Today’s Deep Space Extra

March 30th, 2022

In Today’s Deep Space Extra… Astronaut Mark Vande Hei returns to Earth with Russian colleagues after a U.S. record-setting 355 days in space. NASA looks to Friday to initiate the Artemis I Wet Dress Rehearsal. The New Horizons mission suggests Pluto is volcanic.


Human Space Exploration

NASA ready for high-stakes, low-profile SLS test (3/29): NASA’s Artemis I Wet Dress Rehearsal (WDR), a countdown simulation of the Space Launch System (SLS) rocket and Orion crew capsule that will include cryogenic propellant loading, is set to begin on Friday about 5 p.m. EDT and conclude on Sunday. Propellant loading is scheduled for Sunday at 7 a.m. EDT. NASA will provide little coverage of the test itself. The agency said March 28 that it will provide a live video feed of the pad during the test, but without any commentary or sound, including audio from launch control. Agency representatives said the lack of audio from launch control was in response to export control concerns. With a successful outcome, the rehearsal could set the stage for Artemis I. Currently, June could likely offer the initial actual launch opportunity.

Live coverage: NASA astronaut returning home today with two Russian cosmonauts (3/30): NASA astronaut Mark Vande Hei completed his journey back to Earth to conclude a U.S. record-setting 355 days in space, living and working aboard the International Space Station (ISS). Vande Hei was seated next to cosmonauts Anton Shkaplerov and Pyotr Dubrov as their Soyuz MS-16 undocked from the ISS at 3:21 a.m. EDT. The MS-19 executed a re-entry maneuver into the Earth’s atmosphere at 5:29 a.m. EDT, to set up a parachute-assisted descent into Kazakhstan with a touchdown at 7:28 a.m. EDT. His 355 days surpass the previous U.S. record of 340 days set by retired NASA astronaut Scott Kelly over 2015-16. The three astronauts will be flown by helicopter to Karaganda in Kazakhstan, where Vande Hei will board a NASA jet to be flown to Houston, Texas.


Space Science

This is where the Mars Sample Return mission could be landing (3/29): High resolution imagery from NASA’s Mars Reconnaissance Orbiter (MRO) hints at a possible landing site for the Mars Sample Return Mission that the agency is working with the European Space Agency (ESA) to develop. The goal of the mission is to gather samples of rock and soil cored and cached by NASA’s Mars Perseverance rover for return to Earth, a first. The MRO imagery hints at a landing site just to the west of Jezero Crater, where Perseverance landed in February 2021.

Pluto has a huge field of bumpy ice created by massive volcanoes (3/29): NASA’s New Horizon mission, launched in 2006, conducted the first ever close flyby of Pluto in July 2015. Researchers from the Southwest Research Institute believe the imagery reveals volcanoes that ejected ice from the planet’s interior and onto large regions of the surface. They may still be active. “There’s not really anything anywhere else in the solar system that looks like this,” according to researcher Kelsi Singer. Findings were published in the journal Nature Communications.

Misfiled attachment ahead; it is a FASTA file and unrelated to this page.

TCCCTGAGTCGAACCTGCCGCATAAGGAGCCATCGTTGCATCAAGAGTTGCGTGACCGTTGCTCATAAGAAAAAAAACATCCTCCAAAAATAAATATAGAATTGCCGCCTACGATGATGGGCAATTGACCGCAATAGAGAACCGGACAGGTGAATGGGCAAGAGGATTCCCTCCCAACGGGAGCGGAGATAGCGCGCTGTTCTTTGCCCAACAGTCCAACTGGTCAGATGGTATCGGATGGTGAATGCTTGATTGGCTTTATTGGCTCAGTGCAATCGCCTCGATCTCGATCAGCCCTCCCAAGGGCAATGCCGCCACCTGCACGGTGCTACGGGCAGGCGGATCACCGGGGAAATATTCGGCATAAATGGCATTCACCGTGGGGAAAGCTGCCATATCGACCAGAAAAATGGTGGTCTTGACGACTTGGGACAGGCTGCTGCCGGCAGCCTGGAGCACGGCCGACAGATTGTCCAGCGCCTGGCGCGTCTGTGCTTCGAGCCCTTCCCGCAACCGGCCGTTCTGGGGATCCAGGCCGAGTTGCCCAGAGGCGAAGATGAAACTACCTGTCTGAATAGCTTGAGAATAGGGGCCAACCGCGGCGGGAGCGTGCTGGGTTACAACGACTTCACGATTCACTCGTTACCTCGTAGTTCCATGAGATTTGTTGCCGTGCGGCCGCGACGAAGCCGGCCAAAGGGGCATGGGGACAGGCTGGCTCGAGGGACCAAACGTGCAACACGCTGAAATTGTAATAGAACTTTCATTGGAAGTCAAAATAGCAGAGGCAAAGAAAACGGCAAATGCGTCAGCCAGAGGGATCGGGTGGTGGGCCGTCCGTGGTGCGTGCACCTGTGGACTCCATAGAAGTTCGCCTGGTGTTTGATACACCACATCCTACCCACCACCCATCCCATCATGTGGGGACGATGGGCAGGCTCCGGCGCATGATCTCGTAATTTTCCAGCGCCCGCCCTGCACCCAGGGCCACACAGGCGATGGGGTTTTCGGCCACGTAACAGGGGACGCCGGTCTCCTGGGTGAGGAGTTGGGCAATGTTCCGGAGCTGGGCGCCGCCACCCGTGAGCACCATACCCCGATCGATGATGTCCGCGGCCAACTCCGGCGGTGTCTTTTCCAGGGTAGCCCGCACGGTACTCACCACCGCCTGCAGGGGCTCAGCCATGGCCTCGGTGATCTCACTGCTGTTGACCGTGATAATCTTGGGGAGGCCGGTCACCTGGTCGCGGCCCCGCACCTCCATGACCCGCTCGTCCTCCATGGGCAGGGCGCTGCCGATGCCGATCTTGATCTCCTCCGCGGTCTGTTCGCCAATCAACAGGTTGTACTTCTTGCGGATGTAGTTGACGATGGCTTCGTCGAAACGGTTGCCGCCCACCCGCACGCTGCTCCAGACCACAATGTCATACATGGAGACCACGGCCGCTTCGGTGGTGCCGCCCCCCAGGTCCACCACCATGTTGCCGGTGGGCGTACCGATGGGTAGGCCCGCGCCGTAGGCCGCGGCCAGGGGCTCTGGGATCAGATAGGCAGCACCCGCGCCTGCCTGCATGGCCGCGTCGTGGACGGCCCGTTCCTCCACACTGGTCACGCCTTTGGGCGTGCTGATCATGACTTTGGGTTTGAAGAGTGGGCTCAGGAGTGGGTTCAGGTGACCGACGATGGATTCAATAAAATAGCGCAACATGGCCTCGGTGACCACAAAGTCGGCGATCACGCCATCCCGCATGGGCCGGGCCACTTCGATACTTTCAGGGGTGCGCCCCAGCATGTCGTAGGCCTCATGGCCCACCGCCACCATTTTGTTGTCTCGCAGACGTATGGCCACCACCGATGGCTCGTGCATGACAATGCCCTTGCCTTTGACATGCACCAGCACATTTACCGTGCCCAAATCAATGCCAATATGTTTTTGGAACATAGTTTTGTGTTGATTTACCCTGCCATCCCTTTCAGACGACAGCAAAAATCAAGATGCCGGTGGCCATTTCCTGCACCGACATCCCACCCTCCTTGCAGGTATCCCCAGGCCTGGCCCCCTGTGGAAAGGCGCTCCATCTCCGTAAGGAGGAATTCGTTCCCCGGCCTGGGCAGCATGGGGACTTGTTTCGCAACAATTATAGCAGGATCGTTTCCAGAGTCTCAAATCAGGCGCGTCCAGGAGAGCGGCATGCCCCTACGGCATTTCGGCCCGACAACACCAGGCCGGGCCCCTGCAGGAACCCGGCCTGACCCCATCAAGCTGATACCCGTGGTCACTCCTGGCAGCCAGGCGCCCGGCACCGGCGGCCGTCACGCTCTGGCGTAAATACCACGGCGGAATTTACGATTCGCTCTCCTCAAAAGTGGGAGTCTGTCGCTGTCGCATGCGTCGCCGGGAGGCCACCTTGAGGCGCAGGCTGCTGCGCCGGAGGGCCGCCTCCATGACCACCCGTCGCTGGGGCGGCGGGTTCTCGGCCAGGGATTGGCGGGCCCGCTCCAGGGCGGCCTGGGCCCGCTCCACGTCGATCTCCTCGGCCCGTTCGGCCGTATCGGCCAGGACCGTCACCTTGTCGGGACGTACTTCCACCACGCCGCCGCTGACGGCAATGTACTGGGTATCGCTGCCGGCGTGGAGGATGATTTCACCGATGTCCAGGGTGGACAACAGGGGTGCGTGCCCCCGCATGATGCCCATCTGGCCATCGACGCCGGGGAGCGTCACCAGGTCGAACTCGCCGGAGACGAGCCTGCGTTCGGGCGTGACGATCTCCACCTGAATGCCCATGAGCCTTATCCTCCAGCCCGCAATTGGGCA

Sun erupts with 17 flares from single sunspot, sending solar storms toward Earth (3/29): An overactive sunspot, AR2975, has erupted at least 17 times in recent days, sending flares towards the Earth, which could produce some colorful aurorae. Imagery of the activity was captured by NASA’s Solar Dynamics Observatory and the Solar and Heliospheric Observatory. The first of the Coronal Mass Ejections (CME) is expected to reach the Earth on Thursday with at least one more on Friday. Currently, the sun is in the early phase of its 11-year solar cycle, which started in December 2019.


Other News

Biden Administration embraces Office of Space Commerce in FY2023 budget (3/29): The proposed 2023 fiscal year budget presented to Congress by President Biden on Monday includes support to transition responsibility for civil satellite Space Situational Awareness from the Department of Defense (DoD) to NOAA’s Office of Space Commerce (OSC). The White House 2023 budget request would increase OSC’s funding to $87.7 million, a sharp increase from the $16 million appropriated over 2022. An additional $2 million is proposed for the Department’s Bureau of Economic Analysis to create a new “Space Economy Satellite Account” to measure the contribution of space-related industries to economic growth.

China debuts Chang Zheng 6A, teases more variants (3/29): Launch of China’s two-stage Chang Zheng 6A rocket debuted Tuesday with two payloads headed for sun-synchronous orbit from the new launch pad at the Taiyuan Satellite Launch Center. The core stage is powered by two YF-100 engines which used RP-1 kerosene and liquid oxygen (LOX) as propellants and four solid rocket boosters.

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